In addition to the back and forth dialog there are other features that have been very beneficial in my instruction. One that quickly comes to mind is the calendar function. An event, such as a test, quiz or project due date can be posted and shared with all relevant classes. Calendar items can easily be changed or removed as well. With a quick glance, I can look back or ahead for those dates established at any time. The library is another helpful feature that allows me to store anything digital for quick access– from handouts, to PowerPoints to Webpages that can then be shared with students or other teachers. Folders can be created to organize these. Students have their own file storage called their “backpacks,” and as I share important files, they can then organize them in their backpacks to pull from at any time as needed.
Edmodo quizzes are easy to make and are graded for you, although they will need to be entered into our own gradebook program. The polling feature is quick, easy, and the teacher can obtain a quick read on the students’ feelings on a topic or their level of comfort with the material. I have used free apps and purchased some as well. One I purchased is the virtual dissection of a frog, and the kids have enjoyed that on my ActivBoard.
From a professional development point of view, Edmodo offers communities related to my content and areas of interest, such as science, technology, Discovery Education, and professional development. Within each of these communities helpful information and resources are posted. I have found that teachers have been quick to share their ideas and resources.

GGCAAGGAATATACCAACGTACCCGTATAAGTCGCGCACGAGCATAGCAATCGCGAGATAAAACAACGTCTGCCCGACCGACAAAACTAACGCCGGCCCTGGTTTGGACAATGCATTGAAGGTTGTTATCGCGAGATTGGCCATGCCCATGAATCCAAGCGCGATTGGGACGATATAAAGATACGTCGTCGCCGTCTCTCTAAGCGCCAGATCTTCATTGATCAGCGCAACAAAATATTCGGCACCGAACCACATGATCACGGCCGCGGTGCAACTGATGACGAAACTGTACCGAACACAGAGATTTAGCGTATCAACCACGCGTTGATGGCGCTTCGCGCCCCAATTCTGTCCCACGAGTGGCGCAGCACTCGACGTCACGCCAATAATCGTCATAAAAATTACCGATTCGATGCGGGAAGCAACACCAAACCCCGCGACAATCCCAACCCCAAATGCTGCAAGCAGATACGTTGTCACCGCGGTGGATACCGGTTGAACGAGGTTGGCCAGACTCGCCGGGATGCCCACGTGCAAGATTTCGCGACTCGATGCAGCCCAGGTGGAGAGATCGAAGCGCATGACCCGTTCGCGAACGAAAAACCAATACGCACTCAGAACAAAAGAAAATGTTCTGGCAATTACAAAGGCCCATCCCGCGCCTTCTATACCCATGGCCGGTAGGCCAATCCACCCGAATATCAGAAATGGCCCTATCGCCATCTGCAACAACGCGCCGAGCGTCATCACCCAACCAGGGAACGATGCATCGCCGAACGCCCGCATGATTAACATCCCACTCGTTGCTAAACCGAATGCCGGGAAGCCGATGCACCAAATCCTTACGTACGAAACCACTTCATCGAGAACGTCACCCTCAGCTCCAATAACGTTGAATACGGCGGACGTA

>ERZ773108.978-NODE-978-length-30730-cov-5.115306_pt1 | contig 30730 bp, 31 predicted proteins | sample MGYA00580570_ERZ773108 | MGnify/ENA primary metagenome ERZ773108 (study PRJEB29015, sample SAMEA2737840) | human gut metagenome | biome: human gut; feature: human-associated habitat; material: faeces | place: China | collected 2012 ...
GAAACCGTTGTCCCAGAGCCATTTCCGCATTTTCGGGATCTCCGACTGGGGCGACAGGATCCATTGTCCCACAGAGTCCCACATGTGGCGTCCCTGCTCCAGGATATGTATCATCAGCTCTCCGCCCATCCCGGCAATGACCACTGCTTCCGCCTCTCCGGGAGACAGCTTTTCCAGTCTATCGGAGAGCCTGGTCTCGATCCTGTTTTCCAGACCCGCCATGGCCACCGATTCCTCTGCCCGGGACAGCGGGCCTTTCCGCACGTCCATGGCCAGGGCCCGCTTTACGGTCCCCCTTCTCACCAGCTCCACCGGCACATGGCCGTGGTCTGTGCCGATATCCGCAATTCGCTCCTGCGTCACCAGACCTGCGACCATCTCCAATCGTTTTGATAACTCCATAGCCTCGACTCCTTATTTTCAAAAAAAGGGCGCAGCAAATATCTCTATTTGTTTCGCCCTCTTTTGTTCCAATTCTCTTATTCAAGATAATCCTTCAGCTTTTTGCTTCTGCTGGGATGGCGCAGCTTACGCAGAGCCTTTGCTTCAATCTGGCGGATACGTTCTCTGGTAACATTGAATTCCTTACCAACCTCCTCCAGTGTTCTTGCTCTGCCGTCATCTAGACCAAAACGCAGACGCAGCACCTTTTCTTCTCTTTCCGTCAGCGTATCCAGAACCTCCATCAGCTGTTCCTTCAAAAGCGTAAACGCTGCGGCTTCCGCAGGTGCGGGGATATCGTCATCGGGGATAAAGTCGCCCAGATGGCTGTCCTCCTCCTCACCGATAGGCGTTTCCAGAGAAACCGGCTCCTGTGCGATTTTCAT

My recommendations on Edmodo would be to first begin with one class and then add classes as your comfort level increases. Each class would have a separate code to join the group that you will need to provide. I also recommend sending a letter home to parents explaining that you will be using Edmodo and invite them to participate (their code for joining is on the child’s page). Another recommendation that is strongly suggested is that you communicate Edmodo protocol or rules for use along with important digital citizenship information before beginning with a group of students.
Another very useful classroom tool is Google Drive (earlier called Docs). Documents, spreadsheets or presentations are accessible anywhere there is web access, and there is no software purchase requirements, unlike the expensive Microsoft Window Office Suite. The features in Google Drive are easy to use, and they are improving in terms of the variety of features available. The products (documents, spreadsheets or presentations) are accessible to all members to edit and share with one another, and collaboration capability is a huge selling point.
One idea for use in my science classroom is to have groups of students collaborate using Google Drive on a document to develop a problem statement on a topic of concern, develop a team hypotheses and list steps on how they might test their hypothesis. A second idea is to develop a spreadsheet at the start of the year they enter information I might need about them, such as parent names and email addresses. This could be accessed by all as they work together throughout the year, and a benefit to me to contact parents as needed. Finally, the Google Drive presentation tool may be used for collaboration on group project creations, using words, images or both, and inserting video.
Here is a quick presentation I created on Google Drive: